o God created the great sea creatures and every living creature that moves, with which the waters swarm, according to their kinds . . . Genesis 1:21 ESV
Created – There are demarcations in the Hebrew text that provide important insights about our relationship to God and to the rest of His cosmos. Unfortunately, some of these significant markers are lost in translation. The verb bara’, used in this text, is one of the victims of translation concealment. Why? Because this is the first time this particular verb is used after the opening verse of Scripture. In other words, up to the events of the fifth day, God does not create in the way that Genesis 1:1 reports. Until this day, God “forms” (‘asah) what He has already created. But on this day, something new is added.*
Genesis 1:1 opens the Hebraic view of cosmogony with a statement that everything is created (bara’) by God. But this doesn’t mean that on the first day God instantaneously made each and every piece and part of the cosmos. In fact, what this verse implies (as we see from the subsequent report) is that God made the “stuff” out of which all the rest of creation up to day five is “formed.” In other words, on Day 1 God makes all the necessary material. On days 2 through 4 He shapes this raw material into the various objects that populate the cosmos, e.g. light; the sun, moon and stars; the waters and the earth, vegetation. These He “forms” from the original “stuff.”
Why is this differentiation important? Because the Genesis account is not a textbook in a physics or astronomy lab. It is, among other things, a polemic against the competing mythologies of the cultures surrounding Israel in the 16th Century BC. And common to those mythologies was the idea of other celestial entities who played a role in the creation saga. Tanin, the dragon embodiment of chaos, fought a war with Marduk in Babylonian mythology. Yam and Baal were Canaanite gods who battled over creation. The sun, moon and stars were not objects fashioned by a Supreme God but were gods themselves, vying for power and holding mere mortals captive. The briefest glance at a history of tribal cultures will convince you that the world is populated by all kinds of gods in all kinds of forms. When the Hebrew view came on the scene, it set aside all of this pagan explanation, relegating everything to the forming design of the one true God. That’s why Genesis 1:2-19 uses the verb ‘asah, not bara’. Everything except God Himself is constructed from His original material. None of it has any life or power on its own.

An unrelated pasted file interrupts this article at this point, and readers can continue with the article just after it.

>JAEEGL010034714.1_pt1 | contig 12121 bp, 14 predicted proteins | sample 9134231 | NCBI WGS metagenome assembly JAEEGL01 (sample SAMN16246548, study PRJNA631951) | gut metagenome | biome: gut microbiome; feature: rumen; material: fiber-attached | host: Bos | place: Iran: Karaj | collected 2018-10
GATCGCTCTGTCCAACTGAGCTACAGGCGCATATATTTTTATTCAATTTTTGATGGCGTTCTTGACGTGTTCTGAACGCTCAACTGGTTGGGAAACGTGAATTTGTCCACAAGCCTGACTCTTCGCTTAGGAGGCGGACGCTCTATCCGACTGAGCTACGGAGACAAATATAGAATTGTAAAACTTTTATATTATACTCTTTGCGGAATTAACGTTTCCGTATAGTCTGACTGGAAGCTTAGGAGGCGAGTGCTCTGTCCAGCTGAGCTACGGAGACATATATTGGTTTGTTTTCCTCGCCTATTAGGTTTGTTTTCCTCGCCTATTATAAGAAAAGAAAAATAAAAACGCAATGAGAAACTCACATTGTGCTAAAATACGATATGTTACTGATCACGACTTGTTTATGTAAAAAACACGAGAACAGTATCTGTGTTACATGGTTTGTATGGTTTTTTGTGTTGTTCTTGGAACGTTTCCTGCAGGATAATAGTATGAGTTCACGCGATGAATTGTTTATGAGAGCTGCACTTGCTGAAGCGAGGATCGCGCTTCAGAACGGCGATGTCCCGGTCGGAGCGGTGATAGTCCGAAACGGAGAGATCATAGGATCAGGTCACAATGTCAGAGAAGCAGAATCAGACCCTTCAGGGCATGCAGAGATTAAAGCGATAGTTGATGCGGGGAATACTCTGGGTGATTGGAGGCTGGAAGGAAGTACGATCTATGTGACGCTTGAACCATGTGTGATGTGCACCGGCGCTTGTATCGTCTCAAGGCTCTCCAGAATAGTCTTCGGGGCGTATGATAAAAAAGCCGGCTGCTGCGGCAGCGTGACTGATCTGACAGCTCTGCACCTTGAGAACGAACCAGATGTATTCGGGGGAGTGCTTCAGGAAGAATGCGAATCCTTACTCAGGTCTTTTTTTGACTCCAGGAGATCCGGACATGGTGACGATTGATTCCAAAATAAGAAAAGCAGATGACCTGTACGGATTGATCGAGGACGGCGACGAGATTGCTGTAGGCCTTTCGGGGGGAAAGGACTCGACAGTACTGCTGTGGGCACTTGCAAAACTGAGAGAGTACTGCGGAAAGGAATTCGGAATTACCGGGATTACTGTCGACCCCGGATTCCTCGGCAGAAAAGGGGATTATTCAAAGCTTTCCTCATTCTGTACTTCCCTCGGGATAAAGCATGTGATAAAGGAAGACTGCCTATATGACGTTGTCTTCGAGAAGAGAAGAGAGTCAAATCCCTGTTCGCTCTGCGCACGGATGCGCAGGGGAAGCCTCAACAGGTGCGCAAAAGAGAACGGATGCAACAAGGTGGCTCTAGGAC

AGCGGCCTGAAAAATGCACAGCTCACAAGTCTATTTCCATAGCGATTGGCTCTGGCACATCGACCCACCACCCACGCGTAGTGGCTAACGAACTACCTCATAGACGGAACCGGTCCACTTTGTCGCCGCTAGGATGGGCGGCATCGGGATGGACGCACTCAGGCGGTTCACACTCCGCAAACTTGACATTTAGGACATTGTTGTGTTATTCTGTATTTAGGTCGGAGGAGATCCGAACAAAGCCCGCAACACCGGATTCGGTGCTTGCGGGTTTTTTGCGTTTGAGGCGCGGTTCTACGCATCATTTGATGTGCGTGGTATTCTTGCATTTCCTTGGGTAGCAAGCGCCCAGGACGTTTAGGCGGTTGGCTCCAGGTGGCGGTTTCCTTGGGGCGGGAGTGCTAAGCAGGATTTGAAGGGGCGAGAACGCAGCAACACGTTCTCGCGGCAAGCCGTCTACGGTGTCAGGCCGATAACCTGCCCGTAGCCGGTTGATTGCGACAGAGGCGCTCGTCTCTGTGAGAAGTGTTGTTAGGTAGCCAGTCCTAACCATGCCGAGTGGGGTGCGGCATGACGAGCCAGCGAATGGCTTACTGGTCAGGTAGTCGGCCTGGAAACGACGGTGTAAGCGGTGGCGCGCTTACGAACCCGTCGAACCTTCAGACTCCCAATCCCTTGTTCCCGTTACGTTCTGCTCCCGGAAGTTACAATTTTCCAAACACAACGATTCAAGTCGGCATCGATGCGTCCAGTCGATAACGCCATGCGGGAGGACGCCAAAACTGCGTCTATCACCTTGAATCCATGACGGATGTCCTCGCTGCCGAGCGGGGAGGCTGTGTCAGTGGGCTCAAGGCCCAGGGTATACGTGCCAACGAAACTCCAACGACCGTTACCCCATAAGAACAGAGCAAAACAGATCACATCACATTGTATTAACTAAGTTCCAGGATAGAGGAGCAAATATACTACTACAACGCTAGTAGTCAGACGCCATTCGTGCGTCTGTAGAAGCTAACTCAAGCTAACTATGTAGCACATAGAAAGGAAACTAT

But something happens in verse 20. Swarms of animate creatures are created, not fashioned. These are described as having nephesh hayyah. In other words, there is a significant, essential difference between the inanimate creation (which includes all plant life) and the animate creation. Animate beings are not of the same order nor are they ontologically connected to inanimate beings. In the biblical narrative, life does not evolve from non-life. Life must be added to the equation by the action of God. The “stuff” might be the same, but the result is entirely different because now God engages in the renewal of the original creative process. Genesis 1:1 creates. Genesis 1:2-19 forms. Genesis 1:20-21 creates.
And now the stage is set for another linguistic demarcation in Genesis 2:7, for when Man comes on the scene, he is created (bara’), but there is yet another distinction.
Why should we care about these nuances? Isn’t it all still God’s handiwork? We care because in a world where men are reduced to higher rungs of the same molecular composition as carbon and mold, we must assert and demonstrate the uniqueness of our design. Not only are we not related to primordial slime, we are designed in such a way that the awesome power of God’s image is expressed in our purpose. To reduce that power to nothing more than random collections of DNA is to strip all men of their dignity, responsibility and destiny. The Hebrew text will have nothing to do with such base paganism. In this view it stands alone. Apart. Unique. Just like its author.
Topical Index: create, fashion, bara’, ‘asah, animate, Genesis 1:21
*NASB attempts to capture this difference by using “create” and “made,” but without the Hebrew original, I am afraid the point of differentiation might be lost to the English reader.